A Reflection of Our Founding: Installed 150 Years Later

By Aidan Boylan


Photo Credit: Aidan Boylan

When students, faculty, staff, and visitors walk through the University of Notre Dame, it’s hard to miss the vast number of outdoor common spaces we have. However, one of these spaces between the always busy DeBartolo Quad, Fitzpatrick Hall of Engineering, and Law School stands out. The Sesquicentennial Common, constructed in October 1992, consists of concrete columns rising into a metal beam laced with wireframing to form an open vault extending East and West.

The Sesquicentennial Common with the Law School and Fitzpatrick Hall in the background, University of Notre Dame
Fig 1. The Sesquicentennial Common with the Law School and Fitzpatrick Hall in the background. Aidan Boylan, October 10, 2021.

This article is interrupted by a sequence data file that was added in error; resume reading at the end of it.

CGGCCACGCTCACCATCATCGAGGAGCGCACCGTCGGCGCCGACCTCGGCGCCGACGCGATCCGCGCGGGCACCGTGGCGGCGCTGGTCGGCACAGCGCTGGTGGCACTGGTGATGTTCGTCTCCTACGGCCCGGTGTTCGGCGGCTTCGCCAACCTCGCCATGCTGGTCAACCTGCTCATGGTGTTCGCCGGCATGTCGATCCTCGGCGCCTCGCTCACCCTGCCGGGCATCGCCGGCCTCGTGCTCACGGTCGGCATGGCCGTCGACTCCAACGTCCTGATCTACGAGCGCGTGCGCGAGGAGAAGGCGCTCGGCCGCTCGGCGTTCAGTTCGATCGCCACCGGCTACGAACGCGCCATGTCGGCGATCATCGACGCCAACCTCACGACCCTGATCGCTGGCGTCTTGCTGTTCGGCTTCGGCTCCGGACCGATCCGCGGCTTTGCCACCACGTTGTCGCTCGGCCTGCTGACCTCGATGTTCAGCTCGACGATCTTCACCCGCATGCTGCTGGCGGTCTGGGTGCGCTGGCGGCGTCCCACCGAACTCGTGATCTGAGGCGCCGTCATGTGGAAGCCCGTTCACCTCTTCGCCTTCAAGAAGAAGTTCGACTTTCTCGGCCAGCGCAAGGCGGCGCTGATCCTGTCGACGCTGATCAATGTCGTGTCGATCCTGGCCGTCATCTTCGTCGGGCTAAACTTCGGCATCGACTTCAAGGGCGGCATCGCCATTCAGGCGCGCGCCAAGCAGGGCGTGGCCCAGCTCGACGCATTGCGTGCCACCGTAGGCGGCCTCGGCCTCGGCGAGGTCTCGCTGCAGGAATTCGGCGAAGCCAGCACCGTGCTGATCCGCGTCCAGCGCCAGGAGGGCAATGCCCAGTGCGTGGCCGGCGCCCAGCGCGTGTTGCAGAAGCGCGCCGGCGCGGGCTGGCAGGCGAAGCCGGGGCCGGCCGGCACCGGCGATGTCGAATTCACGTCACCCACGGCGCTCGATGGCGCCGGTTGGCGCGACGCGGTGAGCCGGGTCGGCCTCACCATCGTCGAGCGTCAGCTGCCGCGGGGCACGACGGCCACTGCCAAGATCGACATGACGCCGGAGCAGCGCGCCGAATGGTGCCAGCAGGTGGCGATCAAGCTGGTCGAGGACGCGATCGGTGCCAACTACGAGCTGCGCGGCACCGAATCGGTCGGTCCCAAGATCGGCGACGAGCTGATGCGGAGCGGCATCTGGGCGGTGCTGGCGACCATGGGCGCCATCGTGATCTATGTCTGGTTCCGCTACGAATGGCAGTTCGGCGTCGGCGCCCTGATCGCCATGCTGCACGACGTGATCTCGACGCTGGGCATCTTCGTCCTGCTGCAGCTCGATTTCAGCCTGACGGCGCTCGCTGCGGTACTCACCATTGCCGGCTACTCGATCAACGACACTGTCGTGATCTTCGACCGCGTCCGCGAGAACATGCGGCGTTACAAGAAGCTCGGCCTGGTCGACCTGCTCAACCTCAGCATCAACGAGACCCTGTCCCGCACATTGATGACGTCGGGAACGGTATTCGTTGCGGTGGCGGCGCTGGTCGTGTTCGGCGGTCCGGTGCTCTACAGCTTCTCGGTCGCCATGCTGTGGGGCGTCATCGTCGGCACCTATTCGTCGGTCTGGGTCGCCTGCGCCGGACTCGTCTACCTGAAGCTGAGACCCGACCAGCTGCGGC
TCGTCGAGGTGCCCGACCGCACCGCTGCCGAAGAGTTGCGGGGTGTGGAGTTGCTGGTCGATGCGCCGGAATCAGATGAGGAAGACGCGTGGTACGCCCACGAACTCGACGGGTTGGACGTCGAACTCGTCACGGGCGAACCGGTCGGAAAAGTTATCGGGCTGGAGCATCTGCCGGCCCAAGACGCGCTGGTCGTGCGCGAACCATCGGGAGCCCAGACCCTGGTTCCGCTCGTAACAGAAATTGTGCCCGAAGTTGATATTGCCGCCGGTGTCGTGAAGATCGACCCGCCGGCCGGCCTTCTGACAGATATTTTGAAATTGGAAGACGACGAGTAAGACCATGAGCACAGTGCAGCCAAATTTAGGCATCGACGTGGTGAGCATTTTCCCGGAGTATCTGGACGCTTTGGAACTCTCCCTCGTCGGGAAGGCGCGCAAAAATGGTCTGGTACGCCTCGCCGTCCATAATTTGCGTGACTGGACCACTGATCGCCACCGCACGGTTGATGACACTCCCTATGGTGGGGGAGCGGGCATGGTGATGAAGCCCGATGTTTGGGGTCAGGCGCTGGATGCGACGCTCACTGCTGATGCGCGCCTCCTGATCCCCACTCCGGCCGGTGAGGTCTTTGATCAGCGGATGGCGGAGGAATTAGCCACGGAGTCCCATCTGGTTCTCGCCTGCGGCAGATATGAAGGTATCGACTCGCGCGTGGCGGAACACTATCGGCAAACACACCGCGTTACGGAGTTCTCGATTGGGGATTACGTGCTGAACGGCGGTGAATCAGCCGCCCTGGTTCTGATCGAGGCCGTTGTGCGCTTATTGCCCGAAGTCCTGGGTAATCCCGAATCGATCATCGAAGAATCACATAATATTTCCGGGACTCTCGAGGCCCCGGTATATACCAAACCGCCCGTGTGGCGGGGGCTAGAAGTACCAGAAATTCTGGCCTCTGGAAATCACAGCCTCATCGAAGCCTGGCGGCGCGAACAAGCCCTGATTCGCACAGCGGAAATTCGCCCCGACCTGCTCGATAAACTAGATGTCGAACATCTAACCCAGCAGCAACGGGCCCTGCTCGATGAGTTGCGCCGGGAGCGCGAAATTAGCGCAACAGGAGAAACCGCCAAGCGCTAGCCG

These somewhat sterile materials are then draped in vines, bushes, flowers, and other vegetation, creating a compact little greenspace in one of the busiest parts of campus. Walking through its groin vault entrances, one is greeted by a simple arrangement: brick flooring, concrete slabs for seats, lights in the ceiling for the night. Occupying two of those seats is Christ the Teacher by Burl Jones. This statue, dedicated in 2004 by Robert and Louis Tabit, depicts Jesus sitting on a concrete slab, teaching two young students under the green canopy of the structure. All of these features combine to create a little refuge on this ever-busy college campus. But while the Sesquicentennial Common is used by students, faculty, staff, and visitors as a nice place to relax, it’s overlooked how the space reflects Father Edward Sorin’s image for the University of Notre Dame Du Lac through its nature, educational implications, and religious connections.